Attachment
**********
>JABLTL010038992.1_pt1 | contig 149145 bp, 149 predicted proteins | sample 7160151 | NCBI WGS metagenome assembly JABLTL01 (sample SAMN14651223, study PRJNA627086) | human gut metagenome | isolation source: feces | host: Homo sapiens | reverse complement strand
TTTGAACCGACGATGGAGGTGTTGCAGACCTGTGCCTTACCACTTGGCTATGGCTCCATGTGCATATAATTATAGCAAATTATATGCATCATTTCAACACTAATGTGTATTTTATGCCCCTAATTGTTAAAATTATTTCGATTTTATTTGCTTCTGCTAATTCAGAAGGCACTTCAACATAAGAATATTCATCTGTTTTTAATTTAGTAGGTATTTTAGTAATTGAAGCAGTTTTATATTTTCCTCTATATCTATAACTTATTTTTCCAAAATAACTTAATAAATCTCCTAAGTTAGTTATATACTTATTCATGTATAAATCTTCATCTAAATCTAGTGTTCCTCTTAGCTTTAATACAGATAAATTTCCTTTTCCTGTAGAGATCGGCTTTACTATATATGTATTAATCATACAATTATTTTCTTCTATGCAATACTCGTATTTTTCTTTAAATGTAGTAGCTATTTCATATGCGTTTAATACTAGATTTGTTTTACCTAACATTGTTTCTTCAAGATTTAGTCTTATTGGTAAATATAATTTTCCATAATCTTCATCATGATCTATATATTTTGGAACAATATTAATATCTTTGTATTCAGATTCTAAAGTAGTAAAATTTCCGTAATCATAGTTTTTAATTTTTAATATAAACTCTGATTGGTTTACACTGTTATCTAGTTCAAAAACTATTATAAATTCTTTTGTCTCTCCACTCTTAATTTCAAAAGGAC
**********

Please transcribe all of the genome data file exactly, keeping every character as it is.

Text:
>JABLTL010038992.1_pt1 | contig 149145 bp, 149 predicted proteins | sample 7160151 | NCBI WGS metagenome assembly JABLTL01 (sample SAMN14651223, study PRJNA627086) | human gut metagenome | isolation source: feces | host: Homo sapiens | reverse complement strand
TTTGAACCGACGATGGAGGTGTTGCAGACCTGTGCCTTACCACTTGGCTATGGCTCCATGTGCATATAATTATAGCAAATTATATGCATCATTTCAACACTAATGTGTATTTTATGCCCCTAATTGTTAAAATTATTTCGATTTTATTTGCTTCTGCTAATTCAGAAGGCACTTCAACATAAGAATATTCATCTGTTTTTAATTTAGTAGGTATTTTAGTAATTGAAGCAGTTTTATATTTTCCTCTATATCTATAACTTATTTTTCCAAAATAACTTAATAAATCTCCTAAGTTAGTTATATACTTATTCATGTATAAATCTTCATCTAAATCTAGTGTTCCTCTTAGCTTTAATACAGATAAATTTCCTTTTCCTGTAGAGATCGGCTTTACTATATATGTATTAATCATACAATTATTTTCTTCTATGCAATACTCGTATTTTTCTTTAAATGTAGTAGCTATTTCATATGCGTTTAATACTAGATTTGTTTTACCTAACATTGTTTCTTCAAGATTTAGTCTTATTGGTAAATATAATTTTCCATAATCTTCATCATGATCTATATATTTTGGAACAATATTAATATCTTTGTATTCAGATTCTAAAGTAGTAAAATTTCCGTAATCATAGTTTTTAATTTTTAATATAAACTCTGATTGGTTTACACTGTTATCTAGTTCAAAAACTATTATAAATTCTTTTGTCTCTCCACTCTTAATTTCAAAAGGAC